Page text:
Reentry into Out-of-Home Care: Implications of Child Welfare Workers' Assessments of Risk and Safety
This longitudinal analysis examined predictors of reentry to foster care among children and youths who entered foster care between 2001 and 2007. Three sources of administrative data (Chapin Hall Center for Children longitudinal files, National Child Abuse and Neglect Data System, and structured decision making) from one state were used to assess whether Child Protective Services workers' risk and safety assessment decisions are predictive of reentry into foster care. Cox regression modeling identified characteristics associated with reentry during this period. Findings suggest that current neglect assessment, problems with parenting skills, motivation to improve parenting, safety assessment decision, length of stay, substantiated allegations, and unsubstantiated allegations were associated with likelihood of reentry. The results suggest that child welfare systems could more effectively use assessment tools to match families with needed services.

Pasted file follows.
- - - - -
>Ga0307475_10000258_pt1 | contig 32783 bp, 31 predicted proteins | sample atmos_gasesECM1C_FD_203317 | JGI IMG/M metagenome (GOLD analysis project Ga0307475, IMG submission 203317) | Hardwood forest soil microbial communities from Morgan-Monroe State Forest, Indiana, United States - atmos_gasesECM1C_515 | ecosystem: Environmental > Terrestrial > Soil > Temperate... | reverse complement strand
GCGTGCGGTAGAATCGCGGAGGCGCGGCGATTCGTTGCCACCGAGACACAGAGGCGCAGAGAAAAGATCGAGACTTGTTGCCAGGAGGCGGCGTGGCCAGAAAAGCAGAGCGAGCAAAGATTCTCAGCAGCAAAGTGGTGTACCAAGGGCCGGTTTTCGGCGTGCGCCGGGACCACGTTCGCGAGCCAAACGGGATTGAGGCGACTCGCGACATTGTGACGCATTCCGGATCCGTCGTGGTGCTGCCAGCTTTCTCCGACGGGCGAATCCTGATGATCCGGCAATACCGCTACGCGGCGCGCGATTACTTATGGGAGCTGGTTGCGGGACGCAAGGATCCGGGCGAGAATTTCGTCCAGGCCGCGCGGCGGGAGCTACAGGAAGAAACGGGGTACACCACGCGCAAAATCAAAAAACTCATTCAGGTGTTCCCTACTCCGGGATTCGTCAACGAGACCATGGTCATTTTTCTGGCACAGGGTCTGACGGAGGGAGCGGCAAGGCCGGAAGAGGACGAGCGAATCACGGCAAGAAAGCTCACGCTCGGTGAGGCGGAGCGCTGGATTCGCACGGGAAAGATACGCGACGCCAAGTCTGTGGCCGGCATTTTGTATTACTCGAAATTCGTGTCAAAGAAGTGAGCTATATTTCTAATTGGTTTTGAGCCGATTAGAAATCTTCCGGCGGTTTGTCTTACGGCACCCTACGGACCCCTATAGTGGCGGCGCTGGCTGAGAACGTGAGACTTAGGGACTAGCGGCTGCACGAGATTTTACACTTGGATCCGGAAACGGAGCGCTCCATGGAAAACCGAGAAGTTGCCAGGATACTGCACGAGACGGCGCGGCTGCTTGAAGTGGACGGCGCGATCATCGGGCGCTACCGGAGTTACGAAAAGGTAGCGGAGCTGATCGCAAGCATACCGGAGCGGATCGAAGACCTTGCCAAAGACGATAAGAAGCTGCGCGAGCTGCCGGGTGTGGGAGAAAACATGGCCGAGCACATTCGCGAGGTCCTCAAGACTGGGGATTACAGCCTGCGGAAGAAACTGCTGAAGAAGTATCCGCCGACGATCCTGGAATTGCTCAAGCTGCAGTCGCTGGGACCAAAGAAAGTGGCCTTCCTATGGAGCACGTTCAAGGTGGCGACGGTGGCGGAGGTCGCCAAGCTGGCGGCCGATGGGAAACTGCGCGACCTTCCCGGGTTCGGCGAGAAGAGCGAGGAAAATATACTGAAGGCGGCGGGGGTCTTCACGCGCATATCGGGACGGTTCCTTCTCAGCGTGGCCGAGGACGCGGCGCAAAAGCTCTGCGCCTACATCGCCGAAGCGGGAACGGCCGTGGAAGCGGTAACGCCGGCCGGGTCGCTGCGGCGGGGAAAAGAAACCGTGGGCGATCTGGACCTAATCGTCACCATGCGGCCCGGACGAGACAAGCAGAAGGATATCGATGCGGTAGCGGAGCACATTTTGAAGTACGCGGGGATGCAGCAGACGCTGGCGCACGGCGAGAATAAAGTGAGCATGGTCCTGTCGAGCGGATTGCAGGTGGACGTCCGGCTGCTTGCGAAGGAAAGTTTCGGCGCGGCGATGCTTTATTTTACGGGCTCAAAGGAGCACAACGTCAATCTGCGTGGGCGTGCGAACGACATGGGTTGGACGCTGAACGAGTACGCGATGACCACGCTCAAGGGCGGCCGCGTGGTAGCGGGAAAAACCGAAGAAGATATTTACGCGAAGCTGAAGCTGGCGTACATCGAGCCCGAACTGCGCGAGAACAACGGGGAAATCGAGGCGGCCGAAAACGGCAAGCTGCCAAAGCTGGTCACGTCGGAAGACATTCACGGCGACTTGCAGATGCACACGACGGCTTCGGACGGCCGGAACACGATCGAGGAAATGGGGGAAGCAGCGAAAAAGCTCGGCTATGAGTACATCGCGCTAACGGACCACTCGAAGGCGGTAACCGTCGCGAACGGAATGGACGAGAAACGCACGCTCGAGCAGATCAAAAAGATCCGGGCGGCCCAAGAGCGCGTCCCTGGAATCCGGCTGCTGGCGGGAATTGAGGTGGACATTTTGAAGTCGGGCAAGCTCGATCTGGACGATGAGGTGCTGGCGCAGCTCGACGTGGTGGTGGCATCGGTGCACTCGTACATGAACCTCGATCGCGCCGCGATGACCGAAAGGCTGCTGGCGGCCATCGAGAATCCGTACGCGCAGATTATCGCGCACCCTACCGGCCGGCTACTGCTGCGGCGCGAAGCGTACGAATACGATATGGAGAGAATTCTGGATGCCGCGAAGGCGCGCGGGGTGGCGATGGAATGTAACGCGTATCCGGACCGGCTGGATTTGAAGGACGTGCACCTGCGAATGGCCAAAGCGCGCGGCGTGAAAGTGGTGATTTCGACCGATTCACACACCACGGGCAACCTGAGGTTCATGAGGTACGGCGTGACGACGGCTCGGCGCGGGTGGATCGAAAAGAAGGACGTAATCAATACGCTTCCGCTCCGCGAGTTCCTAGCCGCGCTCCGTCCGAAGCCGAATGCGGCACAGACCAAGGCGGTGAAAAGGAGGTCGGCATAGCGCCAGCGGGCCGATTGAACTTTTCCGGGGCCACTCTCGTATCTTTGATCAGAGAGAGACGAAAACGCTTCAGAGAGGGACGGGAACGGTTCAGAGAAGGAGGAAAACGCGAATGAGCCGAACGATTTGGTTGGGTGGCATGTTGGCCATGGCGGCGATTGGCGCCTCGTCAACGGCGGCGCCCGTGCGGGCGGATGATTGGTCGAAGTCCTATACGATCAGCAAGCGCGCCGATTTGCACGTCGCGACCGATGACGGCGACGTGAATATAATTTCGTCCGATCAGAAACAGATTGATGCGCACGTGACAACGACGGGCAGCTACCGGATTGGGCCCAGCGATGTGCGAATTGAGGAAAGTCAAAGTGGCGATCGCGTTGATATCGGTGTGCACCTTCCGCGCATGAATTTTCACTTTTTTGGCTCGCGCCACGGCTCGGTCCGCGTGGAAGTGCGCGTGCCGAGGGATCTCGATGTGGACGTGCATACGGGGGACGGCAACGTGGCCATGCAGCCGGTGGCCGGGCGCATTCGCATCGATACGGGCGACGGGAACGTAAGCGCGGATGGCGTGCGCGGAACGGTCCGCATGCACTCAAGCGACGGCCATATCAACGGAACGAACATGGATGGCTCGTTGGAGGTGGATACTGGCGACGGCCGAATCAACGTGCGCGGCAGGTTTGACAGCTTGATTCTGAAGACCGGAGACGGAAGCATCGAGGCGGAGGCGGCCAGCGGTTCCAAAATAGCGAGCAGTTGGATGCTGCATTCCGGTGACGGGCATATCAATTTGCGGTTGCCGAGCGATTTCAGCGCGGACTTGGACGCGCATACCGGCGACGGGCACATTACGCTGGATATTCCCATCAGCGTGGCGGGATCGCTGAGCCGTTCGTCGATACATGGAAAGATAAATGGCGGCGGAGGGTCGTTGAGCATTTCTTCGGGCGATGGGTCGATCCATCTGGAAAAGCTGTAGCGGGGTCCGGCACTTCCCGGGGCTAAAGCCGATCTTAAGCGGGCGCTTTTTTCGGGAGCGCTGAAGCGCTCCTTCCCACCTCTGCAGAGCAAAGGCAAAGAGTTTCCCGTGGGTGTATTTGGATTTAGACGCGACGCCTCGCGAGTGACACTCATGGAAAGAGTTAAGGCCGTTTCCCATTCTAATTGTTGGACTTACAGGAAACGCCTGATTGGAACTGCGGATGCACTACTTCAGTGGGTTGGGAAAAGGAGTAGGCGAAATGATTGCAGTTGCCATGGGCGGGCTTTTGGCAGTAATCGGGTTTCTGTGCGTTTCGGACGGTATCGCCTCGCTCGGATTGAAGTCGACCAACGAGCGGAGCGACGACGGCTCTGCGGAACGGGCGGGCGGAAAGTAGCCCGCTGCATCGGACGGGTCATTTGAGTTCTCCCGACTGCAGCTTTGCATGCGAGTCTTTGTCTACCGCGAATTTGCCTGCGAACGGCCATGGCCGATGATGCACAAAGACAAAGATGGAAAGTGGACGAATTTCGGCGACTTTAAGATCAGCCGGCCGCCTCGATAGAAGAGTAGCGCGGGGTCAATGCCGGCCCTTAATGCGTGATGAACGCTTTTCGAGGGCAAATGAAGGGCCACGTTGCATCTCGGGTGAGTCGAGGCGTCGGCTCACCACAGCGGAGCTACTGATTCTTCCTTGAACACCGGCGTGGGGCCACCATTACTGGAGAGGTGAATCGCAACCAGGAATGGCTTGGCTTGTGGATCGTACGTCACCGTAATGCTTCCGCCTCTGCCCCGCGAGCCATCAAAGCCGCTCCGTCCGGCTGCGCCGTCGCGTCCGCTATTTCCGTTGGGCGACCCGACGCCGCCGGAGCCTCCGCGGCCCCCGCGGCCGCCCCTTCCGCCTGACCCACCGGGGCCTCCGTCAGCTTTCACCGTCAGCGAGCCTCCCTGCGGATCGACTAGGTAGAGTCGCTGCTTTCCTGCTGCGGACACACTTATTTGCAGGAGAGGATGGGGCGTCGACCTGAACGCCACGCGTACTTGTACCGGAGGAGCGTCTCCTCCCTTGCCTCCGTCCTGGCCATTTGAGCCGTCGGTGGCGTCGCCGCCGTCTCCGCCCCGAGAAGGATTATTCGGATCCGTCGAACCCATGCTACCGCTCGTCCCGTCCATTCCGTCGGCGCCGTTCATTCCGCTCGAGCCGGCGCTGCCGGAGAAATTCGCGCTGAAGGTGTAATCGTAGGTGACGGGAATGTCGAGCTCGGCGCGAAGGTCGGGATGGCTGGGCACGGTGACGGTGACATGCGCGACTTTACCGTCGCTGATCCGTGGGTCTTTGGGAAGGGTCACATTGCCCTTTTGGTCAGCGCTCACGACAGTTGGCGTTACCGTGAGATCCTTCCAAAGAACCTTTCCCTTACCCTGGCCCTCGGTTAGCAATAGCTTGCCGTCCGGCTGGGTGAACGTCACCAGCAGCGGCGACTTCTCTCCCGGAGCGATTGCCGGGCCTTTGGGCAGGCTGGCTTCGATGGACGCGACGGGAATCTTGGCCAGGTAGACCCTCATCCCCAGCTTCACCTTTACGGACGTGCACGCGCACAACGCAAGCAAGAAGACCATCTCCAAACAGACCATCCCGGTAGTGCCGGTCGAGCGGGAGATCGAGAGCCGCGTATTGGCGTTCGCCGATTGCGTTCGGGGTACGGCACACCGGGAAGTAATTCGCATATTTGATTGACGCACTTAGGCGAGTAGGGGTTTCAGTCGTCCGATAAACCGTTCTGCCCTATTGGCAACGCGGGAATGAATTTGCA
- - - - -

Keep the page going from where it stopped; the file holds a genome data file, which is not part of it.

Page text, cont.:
Social Work Research
Digital Object Identifier (DOI)
Wells, M., Correia, M. Reentry into out-of-home care: Implications of child welfare workers' assessments of risk and safety. (2012) Social Work Research, 36 (3), pp. 181-195.